And then there’s the reading (not to mention the writing – Bridget is bringing us extensively researched material on the virus throughout the lockdown).
“I’ve borrowed stacks of books from a friend who has the best eco-literature library in Aotearoa, so I’ll be busy learning how to save our world and souls, as well as binging novels.
“For amusement, Nils and I will go back to dancing tango, shifting the furniture to create an intimate milonga in the lounge – with wine and imagination, we’ll take ourselves to Buenos Aires and Berlin. No time for Netflix.”
Writer Keith Newman says he’s well equipped for isolation. “My wife, who would prefer to be hanging out with friends over coffee, even used the word hermit.”
He had plans for reading, streaming, personal writing, and even alphabetising his extensive CD collection.
“But then in the midst of the shutdown I see media under threat; public TV on the brink, journalistically dependable and classic magazine titles closing and BayBuzz mag being challenged as ‘non-essential’.
“Gardening and maintenance may have to wait. I’ve rediscovered my inner news hound, determined to stick with the online version of the magazine I’ve written for across 53 issues in the hope that on other side of this Covid crisis we’ll have an even stronger platform for well-researched local long-form journalistic explorations.”
Hear, hear, Keith!
Columnist Jess Soutar Barron has lofty goals too.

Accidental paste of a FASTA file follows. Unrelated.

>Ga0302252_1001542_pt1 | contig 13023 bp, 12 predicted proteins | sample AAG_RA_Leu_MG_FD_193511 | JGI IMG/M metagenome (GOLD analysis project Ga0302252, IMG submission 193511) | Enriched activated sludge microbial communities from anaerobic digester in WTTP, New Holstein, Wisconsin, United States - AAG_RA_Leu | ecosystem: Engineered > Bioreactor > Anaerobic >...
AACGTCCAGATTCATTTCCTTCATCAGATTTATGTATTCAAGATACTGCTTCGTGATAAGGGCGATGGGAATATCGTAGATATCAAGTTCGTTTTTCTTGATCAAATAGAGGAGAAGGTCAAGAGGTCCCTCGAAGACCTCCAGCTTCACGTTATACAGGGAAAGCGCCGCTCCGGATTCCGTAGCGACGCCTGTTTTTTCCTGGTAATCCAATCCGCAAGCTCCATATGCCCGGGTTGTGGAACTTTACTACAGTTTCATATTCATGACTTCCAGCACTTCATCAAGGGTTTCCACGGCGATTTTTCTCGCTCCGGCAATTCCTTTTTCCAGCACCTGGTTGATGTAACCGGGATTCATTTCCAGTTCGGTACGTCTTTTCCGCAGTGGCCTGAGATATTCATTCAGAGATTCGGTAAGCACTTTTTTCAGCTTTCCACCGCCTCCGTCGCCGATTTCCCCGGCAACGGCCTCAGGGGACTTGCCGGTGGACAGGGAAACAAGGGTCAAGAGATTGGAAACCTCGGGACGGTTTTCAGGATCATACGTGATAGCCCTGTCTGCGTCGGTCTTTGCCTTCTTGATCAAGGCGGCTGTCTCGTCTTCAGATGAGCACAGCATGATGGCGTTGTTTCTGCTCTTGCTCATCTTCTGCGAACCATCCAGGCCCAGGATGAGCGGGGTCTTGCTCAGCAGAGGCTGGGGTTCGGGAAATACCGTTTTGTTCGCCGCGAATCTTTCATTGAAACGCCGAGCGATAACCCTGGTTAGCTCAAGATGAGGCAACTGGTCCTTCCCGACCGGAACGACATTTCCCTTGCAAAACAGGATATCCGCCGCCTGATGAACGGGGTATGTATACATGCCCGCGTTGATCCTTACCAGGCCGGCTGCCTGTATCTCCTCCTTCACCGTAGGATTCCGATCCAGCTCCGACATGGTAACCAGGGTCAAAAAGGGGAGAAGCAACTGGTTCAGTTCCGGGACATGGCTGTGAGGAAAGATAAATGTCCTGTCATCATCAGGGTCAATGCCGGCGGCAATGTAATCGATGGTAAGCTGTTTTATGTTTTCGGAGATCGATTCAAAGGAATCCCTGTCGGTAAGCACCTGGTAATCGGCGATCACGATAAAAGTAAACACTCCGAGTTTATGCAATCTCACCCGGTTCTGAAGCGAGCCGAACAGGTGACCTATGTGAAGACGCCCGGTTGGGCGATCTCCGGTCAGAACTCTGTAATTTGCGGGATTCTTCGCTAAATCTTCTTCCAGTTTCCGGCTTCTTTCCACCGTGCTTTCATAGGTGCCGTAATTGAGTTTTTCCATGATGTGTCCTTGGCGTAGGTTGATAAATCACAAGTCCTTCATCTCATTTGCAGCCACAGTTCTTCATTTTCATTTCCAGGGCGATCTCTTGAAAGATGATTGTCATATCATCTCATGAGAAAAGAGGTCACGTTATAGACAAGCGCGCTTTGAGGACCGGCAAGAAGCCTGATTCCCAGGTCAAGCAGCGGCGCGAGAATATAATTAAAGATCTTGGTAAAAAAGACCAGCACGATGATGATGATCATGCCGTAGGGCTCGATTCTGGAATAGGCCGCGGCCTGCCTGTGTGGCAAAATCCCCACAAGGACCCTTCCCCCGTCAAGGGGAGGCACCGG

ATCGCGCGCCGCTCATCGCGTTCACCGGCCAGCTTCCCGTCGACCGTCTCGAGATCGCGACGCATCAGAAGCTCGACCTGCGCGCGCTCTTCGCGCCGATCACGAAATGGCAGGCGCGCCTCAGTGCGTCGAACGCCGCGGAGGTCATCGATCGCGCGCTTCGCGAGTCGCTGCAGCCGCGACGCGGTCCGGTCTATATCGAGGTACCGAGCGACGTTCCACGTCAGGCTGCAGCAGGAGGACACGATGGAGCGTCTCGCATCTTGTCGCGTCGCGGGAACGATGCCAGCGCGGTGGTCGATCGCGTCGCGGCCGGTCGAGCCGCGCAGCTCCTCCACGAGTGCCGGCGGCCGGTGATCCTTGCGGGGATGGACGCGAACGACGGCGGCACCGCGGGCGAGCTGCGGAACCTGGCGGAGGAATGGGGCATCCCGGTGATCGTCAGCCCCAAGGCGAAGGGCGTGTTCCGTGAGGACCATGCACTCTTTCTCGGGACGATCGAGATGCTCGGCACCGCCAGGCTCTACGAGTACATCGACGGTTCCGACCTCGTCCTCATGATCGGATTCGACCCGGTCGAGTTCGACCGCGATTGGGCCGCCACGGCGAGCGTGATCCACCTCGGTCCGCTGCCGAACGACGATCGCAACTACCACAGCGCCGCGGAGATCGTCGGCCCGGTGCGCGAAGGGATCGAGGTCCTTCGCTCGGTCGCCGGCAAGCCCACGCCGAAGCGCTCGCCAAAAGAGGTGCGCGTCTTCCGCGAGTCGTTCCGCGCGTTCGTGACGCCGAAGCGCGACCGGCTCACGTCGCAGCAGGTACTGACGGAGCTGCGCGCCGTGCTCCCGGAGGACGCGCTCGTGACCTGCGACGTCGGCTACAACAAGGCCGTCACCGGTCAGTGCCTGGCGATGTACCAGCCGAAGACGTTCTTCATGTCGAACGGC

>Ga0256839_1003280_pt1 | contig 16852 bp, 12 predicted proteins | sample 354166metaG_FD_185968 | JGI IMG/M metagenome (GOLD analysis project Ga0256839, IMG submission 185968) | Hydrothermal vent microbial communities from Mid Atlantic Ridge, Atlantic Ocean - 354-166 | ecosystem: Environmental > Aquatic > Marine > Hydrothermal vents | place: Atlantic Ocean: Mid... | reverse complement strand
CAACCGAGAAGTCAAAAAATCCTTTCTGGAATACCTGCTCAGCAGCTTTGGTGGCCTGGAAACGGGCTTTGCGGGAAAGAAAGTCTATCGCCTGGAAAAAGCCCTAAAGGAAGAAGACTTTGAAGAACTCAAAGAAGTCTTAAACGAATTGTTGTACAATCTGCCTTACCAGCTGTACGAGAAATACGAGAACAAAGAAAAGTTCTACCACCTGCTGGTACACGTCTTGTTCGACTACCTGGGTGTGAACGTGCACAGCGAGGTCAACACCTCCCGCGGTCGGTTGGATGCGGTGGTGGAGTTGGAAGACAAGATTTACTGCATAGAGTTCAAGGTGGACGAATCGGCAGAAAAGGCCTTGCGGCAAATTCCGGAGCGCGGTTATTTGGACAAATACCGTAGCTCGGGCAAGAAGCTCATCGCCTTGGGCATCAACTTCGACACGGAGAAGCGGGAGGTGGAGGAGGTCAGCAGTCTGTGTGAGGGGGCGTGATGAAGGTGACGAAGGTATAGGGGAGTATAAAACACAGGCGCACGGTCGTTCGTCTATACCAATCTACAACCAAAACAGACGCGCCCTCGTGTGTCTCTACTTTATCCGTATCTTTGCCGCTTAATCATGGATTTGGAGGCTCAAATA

“While in lockdown I shall be focusing on deconstructing the concept of time.”
“I have already taken 40 minutes to make cheese scones; this usually takes me 12. My normal everyday dog walk is a 30 minute whip-around; today I walked for 2 and a half hours, exploring byways and country roads I’d never been down before.
When my daughter’s trousers rip on an ordinary day, I do a quick flick with the sewing machine to patch them; today I spent all afternoon making new ones from the scrap fabric bag. A discussion I would normally have over text in 3 minutes I now phone in and spend 40 minutes chinwagging with a friend.
I have eradicated “Hurry Up”, “I’m too busy”, and “Move faster” from my lexicon. I am monotasking, not multitasking.
“Other than this, I’m doing what everybody is doing … finishing my novel.”
Me? I’ve removed the scarves and sweaters from their storage space – the oven – and am attempting to bake. Yikes. Plus, there are weeds out there in my garden that are taller than me. And these titles currently still waiting on the bedside table:
Actressby Anne Enright
Three Womenby Lisa Taddeo
Catch and Killby Ronan Farrow
Here We Areby Graham Swift
A Thousand Moonsby Sebastian Barry
How to Do Nothingby Jenny Odell
Whose Story is Thisby Rebecca Solnit
These are a mix of books borrowed from Bridget, and books panic-bought the day before lockdown when I literally ran to Napier’s Wardini Books. I always trust Nigel’s recommendations.
Notable mentions from other friends:
- Rebuilding a car – creating an “Armageddon Vehicle”.
- Finding a wealthy wife online, “so that there’s a cushier buffer from the next global pandemic.”
- Keeping a diary “so the kids will always remember living through an historical moment.”
- Making an artwork per day, “my way of tracking my moods and outlook.”
- Resisting the urge to murder loved ones (now known as ‘bubble buddies’).
- Sorting that second draw in the kitchen, “you know, the one everyone has, and also investigating the box that has never been unpacked in the last several house moves.”
- Conceiving a baby.
- Not conceiving a baby.
We’d love to hear from you. What are you focusing on, or trying to teach yourself, or REALLY diving into during Lockdown?